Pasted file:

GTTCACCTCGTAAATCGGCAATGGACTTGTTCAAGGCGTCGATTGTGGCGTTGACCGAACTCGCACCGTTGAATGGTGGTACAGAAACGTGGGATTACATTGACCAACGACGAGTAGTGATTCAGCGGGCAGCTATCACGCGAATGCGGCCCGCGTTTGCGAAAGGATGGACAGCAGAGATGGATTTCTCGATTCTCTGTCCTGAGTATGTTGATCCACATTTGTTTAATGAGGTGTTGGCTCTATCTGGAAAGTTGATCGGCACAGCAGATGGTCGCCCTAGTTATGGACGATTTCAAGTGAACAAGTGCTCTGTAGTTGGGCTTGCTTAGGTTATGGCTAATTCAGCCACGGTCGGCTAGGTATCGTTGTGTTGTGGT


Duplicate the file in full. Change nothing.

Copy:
GTTCACCTCGTAAATCGGCAATGGACTTGTTCAAGGCGTCGATTGTGGCGTTGACCGAACTCGCACCGTTGAATGGTGGTACAGAAACGTGGGATTACATTGACCAACGACGAGTAGTGATTCAGCGGGCAGCTATCACGCGAATGCGGCCCGCGTTTGCGAAAGGATGGACAGCAGAGATGGATTTCTCGATTCTCTGTCCTGAGTATGTTGATCCACATTTGTTTAATGAGGTGTTGGCTCTATCTGGAAAGTTGATCGGCACAGCAGATGGTCGCCCTAGTTATGGACGATTTCAAGTGAACAAGTGCTCTGTAGTTGGGCTTGCTTAGGTTATGGCTAATTCAGCCACGGTCGGCTAGGTATCGTTGTGTTGTGGT